Better to be cremated than to fade away?
Although death and taxes have long been known as the only two things you can truly count on, what if dying isn't exactly what you thought it to be? From multiple well-funded immortality projects to new studies that are reshaping the way we think about what being "dead" actually means, you might want to know a bit more about what awaits you in the ever-looming grave, or wherever you go when you die.
You've probably heard that hair and nails continue to grow after death. This may sound gross, but not only is that not exactly true, but there are far more embarrassing things that happen. First off, although hair and nails may appear to grow, what is really happening is the skin is losing moisture and therefore shriveling back and exposing more hair and more nails.
When you die, you'll also likely urinate, defecate and, depending on your gender, possibly even ejaculate -- all are possible. This happens mainly due to the loss of brain function that keeps your body in check, and is then forced through the first stiffening of the body's muscles followed by an eventual return to relaxation and release. If you're male and die face down, blood begins pooling to the the parts of the body closest to the ground, which can also cause an erection.
And if you're curious how long it will take to become a skeleton, after about a week, skin can easily be pushed off and after a month, teeth and everything else start to fall out.
It is now believed that instead of the brain becoming more inactive during the final moments of life, brain activity actually surges, causing a hyper-aware mental state. This heightened state of consciousness can cause unexpected things to happen, whether that be "life flashing before your eyes" or a "light at the end of a tunnel," which is also helped along by the loss of blood and oxygen flow to the eyes. The feeling of time slowing down during near-death moments also may simply be a misremembering of that traumatic experience.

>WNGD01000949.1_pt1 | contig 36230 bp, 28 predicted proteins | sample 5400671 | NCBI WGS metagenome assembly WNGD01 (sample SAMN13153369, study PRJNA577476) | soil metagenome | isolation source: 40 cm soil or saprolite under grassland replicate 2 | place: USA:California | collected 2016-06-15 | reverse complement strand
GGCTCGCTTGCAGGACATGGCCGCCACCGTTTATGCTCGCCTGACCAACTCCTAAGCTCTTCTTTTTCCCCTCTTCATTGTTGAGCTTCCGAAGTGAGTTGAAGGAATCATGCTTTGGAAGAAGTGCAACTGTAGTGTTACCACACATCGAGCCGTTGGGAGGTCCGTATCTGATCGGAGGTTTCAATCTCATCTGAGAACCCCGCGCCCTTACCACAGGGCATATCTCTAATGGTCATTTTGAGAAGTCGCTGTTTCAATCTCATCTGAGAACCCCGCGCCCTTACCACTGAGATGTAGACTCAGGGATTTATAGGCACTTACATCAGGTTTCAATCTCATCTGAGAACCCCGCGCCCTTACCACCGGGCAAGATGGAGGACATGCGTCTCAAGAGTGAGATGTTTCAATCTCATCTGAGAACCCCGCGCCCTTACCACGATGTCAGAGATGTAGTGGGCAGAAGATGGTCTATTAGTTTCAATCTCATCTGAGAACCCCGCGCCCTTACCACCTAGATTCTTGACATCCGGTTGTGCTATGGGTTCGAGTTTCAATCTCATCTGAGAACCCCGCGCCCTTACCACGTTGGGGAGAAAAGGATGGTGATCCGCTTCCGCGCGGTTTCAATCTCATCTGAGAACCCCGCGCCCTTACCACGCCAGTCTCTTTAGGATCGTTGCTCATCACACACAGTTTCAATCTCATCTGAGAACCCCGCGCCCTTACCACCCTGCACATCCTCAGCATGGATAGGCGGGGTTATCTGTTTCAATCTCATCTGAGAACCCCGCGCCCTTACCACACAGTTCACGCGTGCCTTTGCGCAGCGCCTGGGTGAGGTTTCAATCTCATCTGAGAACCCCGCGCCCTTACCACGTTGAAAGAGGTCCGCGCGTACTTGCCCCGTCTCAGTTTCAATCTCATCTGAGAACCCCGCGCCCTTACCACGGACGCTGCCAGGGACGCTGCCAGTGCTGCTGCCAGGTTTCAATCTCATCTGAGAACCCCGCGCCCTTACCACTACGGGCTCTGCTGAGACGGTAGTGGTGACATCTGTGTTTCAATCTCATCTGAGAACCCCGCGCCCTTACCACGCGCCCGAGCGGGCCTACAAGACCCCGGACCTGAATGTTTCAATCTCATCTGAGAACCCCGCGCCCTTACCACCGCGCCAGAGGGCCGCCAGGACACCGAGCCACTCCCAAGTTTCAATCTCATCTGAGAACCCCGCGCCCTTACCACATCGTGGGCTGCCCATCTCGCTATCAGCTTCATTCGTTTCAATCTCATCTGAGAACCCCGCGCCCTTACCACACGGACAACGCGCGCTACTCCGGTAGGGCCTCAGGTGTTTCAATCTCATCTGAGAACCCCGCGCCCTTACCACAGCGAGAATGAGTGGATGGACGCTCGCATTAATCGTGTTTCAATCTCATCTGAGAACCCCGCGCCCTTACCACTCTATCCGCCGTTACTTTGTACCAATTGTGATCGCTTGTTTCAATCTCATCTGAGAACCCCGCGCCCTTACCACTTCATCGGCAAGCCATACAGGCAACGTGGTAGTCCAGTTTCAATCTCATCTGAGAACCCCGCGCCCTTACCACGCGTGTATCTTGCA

Calico is Google's recently launched immortality project, which will aim to reverse the aging process, whether that means just for "five or 10 years of healthy life," as one Harvard Medical School professor suggested, or if truly successful, living forever. Although Calico, or the "California Life Company," has become the highest-profile project of its nature due to it coming from Google, another huge project is being run by a Russian billionaire named Dmitry Itskov, which aims to solve immortality by the year 2045. Iskov's plan involves building android bodies for humans, into which brains could be transferred, allowing them to live forever in the never-decaying (or at least easily replaceable) robo-body.
If you're curious about the philosophical ramifications of immortality, this interview with Philosopher John Fischer is a great place to start, while the New York Times also published an op-ed worth reading.
You've probably heard of people being pronounced "dead," only to "come back to life." This apparently happens about three times a year in Great Britain alone. Due to new resuscitation studies, there's growing research that we might not have the best idea of when people are actually "dead." In the rare instances of successful resuscitation after brain activity has appeared to stop, some people have been able to recount conversations and other memories that a "dead" brain should not have experienced. There isn't a "death moment," and the process actually takes place gradually as various functions shut down. Perhaps over time we'll learn new resuscitation techniques that will make revival success stories more common.